Posted by: Ken Harthun
cyber security, Hacking, Phishing, Security best practice, spam
A friend of mine, whom I’ll call Sally, told me of a recent hack on their PayPal account that could only have resulted from her clicking a link that a “trusted friend” sent her in an email. You know, one of those “You have to see this!” things. She gets them all the time of course, and most of the time, they are what they claim to be. Only this time, the friend had gotten herself infected with a mass mailing trojan; even though the message appeared to be legitimate (since it was sent from the “friend,”) it was bogus.
The link installed a keylogger. Prior to going on vacation, Sally checked her PayPal and bank accounts. The hackers got her login information. When she tried to use her debit card, she found she was overdrawn by several thousand dollars. It ruined her vacation and took her the better part of two weeks to get her money back. Fortunately, the bank waived all overdraft fees. Lesson learned.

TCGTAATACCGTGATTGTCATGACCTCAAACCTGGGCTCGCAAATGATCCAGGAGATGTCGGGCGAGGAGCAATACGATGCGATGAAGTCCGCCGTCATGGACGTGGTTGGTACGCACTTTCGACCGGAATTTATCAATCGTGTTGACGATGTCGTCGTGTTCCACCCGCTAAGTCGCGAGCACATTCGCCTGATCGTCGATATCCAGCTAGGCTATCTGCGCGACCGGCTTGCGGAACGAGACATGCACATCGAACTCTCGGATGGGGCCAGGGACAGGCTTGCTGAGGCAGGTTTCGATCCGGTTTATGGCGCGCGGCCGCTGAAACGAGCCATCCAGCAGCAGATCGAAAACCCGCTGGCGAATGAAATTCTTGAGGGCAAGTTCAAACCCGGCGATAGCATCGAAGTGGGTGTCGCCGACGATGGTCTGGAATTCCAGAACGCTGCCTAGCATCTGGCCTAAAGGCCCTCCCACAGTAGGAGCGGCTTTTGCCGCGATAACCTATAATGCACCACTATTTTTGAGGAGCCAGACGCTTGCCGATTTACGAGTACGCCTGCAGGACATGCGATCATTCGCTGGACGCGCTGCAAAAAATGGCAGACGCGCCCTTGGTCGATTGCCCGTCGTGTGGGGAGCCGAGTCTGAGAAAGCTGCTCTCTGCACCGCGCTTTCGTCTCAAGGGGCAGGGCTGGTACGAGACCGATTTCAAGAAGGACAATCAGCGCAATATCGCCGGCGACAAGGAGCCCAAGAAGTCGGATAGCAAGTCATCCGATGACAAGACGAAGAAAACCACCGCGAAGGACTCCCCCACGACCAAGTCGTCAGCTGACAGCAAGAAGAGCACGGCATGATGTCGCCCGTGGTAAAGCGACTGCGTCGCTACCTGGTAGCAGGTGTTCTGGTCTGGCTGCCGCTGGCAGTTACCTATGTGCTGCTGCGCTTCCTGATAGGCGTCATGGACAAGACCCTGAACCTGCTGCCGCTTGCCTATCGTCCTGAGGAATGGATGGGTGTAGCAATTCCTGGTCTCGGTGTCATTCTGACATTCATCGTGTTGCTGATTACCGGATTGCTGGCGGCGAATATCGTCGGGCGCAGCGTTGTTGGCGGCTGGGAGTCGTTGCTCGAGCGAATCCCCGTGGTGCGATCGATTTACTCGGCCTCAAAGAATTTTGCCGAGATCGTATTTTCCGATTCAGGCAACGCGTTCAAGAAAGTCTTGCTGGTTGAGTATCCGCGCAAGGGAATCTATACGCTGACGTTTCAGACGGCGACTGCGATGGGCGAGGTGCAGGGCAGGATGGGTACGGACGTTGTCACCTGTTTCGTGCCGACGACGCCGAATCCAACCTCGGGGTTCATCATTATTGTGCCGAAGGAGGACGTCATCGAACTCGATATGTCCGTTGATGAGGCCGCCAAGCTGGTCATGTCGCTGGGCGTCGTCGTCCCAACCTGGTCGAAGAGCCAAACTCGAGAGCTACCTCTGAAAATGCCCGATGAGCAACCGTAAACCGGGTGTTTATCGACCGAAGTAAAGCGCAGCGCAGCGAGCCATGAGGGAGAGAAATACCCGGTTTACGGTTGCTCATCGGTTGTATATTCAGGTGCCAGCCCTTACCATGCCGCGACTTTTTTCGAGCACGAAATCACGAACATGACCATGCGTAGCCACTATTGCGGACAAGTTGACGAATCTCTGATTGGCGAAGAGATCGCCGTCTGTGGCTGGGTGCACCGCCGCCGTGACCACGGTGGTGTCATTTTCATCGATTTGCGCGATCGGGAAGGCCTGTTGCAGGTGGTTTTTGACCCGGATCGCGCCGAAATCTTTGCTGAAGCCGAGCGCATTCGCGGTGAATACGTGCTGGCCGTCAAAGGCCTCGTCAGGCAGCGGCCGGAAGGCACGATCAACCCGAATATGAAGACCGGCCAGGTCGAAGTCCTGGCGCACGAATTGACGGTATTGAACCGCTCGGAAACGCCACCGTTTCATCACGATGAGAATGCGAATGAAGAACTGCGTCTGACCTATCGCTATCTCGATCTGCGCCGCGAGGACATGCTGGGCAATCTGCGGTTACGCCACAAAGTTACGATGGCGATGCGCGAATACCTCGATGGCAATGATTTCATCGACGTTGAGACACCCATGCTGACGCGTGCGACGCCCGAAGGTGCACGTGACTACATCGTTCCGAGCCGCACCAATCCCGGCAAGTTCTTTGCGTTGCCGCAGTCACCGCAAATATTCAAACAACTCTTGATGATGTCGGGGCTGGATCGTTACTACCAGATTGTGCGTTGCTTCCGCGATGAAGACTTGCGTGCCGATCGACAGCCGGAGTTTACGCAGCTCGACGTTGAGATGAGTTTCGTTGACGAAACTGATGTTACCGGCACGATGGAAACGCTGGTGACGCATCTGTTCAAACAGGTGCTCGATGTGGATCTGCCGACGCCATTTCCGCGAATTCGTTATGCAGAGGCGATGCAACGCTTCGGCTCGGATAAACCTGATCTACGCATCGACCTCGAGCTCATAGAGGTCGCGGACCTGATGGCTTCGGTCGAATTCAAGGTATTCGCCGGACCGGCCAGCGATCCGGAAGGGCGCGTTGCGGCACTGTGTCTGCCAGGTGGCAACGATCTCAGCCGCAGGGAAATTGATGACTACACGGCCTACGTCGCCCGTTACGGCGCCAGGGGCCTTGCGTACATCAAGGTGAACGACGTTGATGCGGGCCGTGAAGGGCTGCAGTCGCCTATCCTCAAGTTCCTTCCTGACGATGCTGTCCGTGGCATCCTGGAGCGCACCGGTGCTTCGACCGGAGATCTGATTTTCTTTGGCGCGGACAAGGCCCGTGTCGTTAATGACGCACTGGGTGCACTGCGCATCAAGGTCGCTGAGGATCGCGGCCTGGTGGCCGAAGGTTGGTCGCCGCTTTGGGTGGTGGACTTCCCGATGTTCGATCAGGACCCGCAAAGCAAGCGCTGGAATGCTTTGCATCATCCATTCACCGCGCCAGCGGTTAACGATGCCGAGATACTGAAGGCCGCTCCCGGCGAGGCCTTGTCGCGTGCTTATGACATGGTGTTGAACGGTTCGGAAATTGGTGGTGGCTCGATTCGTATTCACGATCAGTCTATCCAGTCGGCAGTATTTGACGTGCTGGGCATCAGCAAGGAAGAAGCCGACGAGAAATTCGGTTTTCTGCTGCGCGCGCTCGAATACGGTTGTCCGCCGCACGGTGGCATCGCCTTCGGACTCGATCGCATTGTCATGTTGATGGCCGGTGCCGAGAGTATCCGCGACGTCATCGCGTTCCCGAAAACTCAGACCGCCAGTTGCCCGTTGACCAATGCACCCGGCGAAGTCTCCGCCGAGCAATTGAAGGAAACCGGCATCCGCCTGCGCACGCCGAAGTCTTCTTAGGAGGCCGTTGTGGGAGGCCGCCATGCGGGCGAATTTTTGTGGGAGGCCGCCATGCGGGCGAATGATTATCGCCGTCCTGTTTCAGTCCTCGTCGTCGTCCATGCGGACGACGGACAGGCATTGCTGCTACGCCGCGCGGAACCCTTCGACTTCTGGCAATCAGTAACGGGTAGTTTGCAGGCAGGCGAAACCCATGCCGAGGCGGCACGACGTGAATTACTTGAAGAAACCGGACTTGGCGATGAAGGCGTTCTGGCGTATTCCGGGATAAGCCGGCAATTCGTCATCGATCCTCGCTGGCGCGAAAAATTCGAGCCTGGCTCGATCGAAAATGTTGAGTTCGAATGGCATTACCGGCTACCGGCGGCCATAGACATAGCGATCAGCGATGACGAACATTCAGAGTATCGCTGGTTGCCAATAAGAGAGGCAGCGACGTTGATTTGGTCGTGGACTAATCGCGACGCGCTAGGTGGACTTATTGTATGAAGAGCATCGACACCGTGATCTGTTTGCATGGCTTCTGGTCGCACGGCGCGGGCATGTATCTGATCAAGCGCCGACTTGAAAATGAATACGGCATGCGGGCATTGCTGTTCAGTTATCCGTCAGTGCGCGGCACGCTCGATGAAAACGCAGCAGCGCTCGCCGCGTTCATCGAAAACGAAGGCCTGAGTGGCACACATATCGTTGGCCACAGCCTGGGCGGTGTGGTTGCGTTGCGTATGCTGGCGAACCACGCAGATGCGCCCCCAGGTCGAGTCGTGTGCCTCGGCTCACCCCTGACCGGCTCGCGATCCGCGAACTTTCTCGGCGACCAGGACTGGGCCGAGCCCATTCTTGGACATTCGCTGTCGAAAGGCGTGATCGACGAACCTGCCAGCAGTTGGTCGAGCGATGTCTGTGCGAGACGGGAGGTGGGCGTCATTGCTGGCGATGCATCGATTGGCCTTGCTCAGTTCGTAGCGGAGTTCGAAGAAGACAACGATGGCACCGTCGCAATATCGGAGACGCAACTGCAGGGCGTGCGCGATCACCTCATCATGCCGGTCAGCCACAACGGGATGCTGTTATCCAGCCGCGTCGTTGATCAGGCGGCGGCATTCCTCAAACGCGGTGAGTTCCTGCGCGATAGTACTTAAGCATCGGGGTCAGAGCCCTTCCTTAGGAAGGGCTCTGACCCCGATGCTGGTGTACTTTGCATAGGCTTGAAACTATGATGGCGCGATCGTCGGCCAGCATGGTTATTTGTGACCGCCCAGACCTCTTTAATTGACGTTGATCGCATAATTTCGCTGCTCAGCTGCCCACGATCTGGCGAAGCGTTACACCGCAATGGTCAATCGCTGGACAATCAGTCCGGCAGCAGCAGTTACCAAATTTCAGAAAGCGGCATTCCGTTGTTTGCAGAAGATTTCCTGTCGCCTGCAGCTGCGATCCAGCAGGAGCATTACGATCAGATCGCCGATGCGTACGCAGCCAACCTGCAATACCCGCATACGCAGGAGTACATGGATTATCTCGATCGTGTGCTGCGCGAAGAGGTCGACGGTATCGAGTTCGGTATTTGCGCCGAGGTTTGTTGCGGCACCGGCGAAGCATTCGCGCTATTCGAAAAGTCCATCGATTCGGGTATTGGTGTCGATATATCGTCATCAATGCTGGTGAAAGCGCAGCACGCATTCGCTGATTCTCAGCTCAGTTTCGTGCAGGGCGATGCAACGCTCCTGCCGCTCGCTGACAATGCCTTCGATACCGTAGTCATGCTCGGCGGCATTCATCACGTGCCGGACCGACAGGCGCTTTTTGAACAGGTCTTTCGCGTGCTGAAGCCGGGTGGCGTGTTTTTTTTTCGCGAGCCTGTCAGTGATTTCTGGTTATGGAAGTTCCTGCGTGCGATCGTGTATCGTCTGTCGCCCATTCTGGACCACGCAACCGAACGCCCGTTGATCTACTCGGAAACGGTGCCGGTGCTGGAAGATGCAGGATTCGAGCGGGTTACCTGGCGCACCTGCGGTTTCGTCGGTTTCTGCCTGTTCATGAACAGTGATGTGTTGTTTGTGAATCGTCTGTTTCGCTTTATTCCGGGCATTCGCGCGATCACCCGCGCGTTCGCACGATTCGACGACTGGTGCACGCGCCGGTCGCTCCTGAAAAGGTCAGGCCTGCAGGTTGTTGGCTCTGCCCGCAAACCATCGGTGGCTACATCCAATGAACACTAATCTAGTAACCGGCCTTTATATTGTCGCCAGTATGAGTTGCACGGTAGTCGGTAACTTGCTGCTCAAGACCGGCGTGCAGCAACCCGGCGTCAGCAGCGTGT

Now, what could she have done? Trust is what these hackers rely on; naturally, Sally would trust an email from her friend. That it wasn’t from her friend, is something that Sally probably didn’t suspect. But, she could have a personal security policy in place whereby she routinely calls her friend and mentions the email/link. If the friend says, “What email/link?” then you had better just delete it.
I have a fellow geek friend who routinely sends me scientific news, astronomy links, etc. I expect them, but I never open them until after I have talked with him (which I do several times a week) because he always asks me, “What did you think about [that particular article I sent you]?” My response is usually, “Oh, I’ve been busy, let me take a look (knowing, now, that it’s from him).” Then, we talk about it.
NEVER click a link you’re unsure about. Make a phone call to the “friend” that sent it to you. If you can’t call them, them just delete the message.
You won’t be missing out on anything important, trust me.